The real estate market is also currently focusing on a cyclical recovery that will eat into the excessively large inventory in the commercial real estate sector. To look for a secular change one needs to look at the new construction plans. Building “green” is becoming fashionable. One can debate whether the fashion is just a politically sensitive fad in terms of global warming or an honest desire to be more fuel efficient*. Nevertheless, this trend is a considerable change to the production of buildings of all sorts of sizes and locations. However, I doubt that going green is a major tipping point. There is one possible point on the far horizon that would be a tipping point if it were to gain momentum. If we are serious about all kinds of energy conservation (from autos, homes, offices and stores), we need to encourage people to return to the cities. To make this return attractive to people, we must rebuild cities into pleasant, safe and healthy places.

What does this ramble mean to asset allocation between securities and real estate? For securities there is a good chance that we have tipped ever so slightly into a cyclical recovery, which is not at all saying that we are heading for new highs. Only if we see a secular turn in the thinking of governments and their people is there a good chance we will soon move toward new highs. Bottom line is to buy and own securities, but be prepared to sell when the cyclical recovery has been completed. In terms of real estate, almost any sale today will be a good sale . If you do not have to buy, it might be best to wait until both the absorption phase is near over and there are signs of a secular change.

* Moody’s is a position in a hedge fund managed by the author. In addition a portion of said fund will be devoted to securities in the energy technology space.

Monday, May 25, 2009

Anticipating Unintended Consequences or The Impact of MPG Efficiency
on Inflation and Taxation

When well-meaning policies override the laws of supply and demand, the shifting of the American economy towards a command economy is likely to have unintended consequences with serious investment implications. The mandated increase in the miles per gallon (MPG) average for US manufactured automobiles is an example of policy which could be more harmful to us than the supposed benefits of reducing man’s impact on global warming.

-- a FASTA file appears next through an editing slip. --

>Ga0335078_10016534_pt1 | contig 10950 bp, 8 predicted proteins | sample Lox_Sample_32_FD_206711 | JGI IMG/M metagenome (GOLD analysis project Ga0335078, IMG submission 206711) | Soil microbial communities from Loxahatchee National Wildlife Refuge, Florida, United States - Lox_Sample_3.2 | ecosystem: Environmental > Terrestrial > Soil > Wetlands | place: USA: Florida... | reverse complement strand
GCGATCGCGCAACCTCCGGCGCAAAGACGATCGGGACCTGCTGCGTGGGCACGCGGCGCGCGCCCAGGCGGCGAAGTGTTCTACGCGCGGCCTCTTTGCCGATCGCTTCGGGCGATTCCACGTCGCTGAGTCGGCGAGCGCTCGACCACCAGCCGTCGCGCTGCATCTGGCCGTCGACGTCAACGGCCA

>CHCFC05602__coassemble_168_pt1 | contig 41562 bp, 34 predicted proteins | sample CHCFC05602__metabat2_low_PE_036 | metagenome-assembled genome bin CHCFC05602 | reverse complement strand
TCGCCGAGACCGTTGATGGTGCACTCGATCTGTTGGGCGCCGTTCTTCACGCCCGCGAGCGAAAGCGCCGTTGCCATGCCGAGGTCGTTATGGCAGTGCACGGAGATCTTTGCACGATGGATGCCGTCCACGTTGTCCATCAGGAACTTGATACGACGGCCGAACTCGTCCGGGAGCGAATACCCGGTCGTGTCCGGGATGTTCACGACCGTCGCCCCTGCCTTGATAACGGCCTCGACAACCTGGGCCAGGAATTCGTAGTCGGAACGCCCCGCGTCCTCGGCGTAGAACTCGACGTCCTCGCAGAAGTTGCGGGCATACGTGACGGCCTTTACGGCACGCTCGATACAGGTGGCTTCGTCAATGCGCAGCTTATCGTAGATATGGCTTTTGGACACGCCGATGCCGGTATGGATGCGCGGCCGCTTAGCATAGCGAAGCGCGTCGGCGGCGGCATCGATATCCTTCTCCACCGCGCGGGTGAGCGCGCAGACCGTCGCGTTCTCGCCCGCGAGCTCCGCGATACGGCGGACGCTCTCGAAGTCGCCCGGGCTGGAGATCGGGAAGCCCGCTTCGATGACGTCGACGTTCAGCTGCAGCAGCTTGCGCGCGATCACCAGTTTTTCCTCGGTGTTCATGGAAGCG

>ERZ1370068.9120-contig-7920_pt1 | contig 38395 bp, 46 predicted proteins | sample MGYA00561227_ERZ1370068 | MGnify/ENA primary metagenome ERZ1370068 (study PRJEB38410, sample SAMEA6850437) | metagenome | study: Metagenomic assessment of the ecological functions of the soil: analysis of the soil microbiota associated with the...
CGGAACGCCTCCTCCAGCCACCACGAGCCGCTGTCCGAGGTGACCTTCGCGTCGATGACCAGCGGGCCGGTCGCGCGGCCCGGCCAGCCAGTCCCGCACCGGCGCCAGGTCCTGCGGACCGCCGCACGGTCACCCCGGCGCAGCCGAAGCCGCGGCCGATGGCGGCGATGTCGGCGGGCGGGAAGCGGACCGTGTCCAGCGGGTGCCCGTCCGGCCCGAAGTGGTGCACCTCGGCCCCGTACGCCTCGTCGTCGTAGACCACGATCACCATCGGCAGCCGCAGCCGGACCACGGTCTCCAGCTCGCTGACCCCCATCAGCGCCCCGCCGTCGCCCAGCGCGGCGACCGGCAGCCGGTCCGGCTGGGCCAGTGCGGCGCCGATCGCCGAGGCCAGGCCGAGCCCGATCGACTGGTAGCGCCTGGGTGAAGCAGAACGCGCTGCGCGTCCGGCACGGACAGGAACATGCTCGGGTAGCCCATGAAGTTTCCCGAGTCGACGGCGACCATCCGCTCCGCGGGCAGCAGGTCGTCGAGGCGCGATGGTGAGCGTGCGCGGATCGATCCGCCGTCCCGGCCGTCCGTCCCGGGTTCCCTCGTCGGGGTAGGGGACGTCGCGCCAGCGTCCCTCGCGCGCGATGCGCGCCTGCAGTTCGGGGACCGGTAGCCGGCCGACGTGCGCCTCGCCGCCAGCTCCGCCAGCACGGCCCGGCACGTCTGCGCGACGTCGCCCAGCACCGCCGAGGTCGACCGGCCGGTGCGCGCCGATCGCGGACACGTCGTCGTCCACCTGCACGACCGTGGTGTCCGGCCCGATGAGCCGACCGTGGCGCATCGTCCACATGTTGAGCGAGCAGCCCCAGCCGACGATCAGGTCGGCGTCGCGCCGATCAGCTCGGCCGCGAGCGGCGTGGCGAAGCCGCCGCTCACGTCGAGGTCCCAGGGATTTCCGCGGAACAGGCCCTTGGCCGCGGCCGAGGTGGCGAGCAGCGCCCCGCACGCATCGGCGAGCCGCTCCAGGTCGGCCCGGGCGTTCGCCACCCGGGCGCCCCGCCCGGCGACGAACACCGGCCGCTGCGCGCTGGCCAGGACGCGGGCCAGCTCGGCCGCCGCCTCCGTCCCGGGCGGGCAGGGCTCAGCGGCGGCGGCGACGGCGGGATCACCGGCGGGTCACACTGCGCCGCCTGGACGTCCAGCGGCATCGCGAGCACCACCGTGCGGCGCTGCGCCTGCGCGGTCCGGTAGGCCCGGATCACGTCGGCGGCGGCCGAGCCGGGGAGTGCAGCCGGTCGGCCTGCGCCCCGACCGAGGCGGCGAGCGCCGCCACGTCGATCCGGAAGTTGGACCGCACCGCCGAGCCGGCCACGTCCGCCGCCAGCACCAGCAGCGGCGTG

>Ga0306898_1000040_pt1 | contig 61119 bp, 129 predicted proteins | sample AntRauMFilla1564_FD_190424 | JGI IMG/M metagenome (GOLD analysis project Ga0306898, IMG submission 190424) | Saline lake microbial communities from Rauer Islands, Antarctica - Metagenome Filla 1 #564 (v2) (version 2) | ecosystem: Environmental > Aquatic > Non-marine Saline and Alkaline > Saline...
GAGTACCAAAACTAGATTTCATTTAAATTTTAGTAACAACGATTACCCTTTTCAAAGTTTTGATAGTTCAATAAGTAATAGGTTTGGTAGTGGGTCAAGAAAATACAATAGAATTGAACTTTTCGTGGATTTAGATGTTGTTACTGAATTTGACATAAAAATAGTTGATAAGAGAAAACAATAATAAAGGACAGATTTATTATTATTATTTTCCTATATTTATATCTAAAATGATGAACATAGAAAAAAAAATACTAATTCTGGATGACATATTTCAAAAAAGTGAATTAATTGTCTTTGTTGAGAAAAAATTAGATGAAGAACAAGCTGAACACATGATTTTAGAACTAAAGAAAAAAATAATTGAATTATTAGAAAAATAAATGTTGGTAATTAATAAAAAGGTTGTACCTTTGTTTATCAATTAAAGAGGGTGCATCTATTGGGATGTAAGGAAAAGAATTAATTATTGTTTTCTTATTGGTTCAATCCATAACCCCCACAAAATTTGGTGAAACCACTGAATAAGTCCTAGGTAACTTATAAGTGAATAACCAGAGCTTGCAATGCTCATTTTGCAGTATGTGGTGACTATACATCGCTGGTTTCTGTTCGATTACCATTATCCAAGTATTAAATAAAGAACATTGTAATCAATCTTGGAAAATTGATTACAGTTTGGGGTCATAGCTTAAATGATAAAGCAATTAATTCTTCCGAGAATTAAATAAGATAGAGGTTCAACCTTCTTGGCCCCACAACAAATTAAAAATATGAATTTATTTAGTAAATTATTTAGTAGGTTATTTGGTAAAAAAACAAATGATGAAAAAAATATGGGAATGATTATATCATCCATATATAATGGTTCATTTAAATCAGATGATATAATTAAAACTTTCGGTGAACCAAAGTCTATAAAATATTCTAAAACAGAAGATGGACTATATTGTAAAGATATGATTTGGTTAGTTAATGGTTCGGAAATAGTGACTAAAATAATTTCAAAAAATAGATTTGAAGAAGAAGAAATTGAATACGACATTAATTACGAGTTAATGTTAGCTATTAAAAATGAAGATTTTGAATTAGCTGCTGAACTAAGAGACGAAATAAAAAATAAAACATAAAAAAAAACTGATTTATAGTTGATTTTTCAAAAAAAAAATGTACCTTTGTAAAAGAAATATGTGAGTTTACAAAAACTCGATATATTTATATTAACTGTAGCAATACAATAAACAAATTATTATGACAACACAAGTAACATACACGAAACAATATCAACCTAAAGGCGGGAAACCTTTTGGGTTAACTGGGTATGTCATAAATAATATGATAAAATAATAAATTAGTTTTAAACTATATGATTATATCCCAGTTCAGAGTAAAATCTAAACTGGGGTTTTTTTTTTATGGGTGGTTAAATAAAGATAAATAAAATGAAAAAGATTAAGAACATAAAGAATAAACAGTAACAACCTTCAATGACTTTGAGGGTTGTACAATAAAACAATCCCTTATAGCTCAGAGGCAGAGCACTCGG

The unproved supposition is that if Americans get more gas mileage per gallon the environment will be better and perhaps healthier, thus the results will be worth the expected cost increase of $1,600 per car. There is a belief that the cost of fuel savings will amortize the increased cost. One might say that could happen if the price of gasoline rises sharply to the $4.00 or higher level. While at this point I do not argue with the possibility of a sharp increase in the price of oil due to its own supply and demand imbalance, I wonder whether the policy-makers understand their induced inflationary impact. Unless wages go up substantially, not only is inflation the cruelest form of taxation, but is highly retrogressive. The percentage of a poor family’s weekly spending on transportation will rise dramatically at the expense of healthier food, medical attention and education. Because the good people in Washington are smart and caring for people, I assume that they had already thought this out. As Brutus might say under these conditions “They are all honorable men (and women).”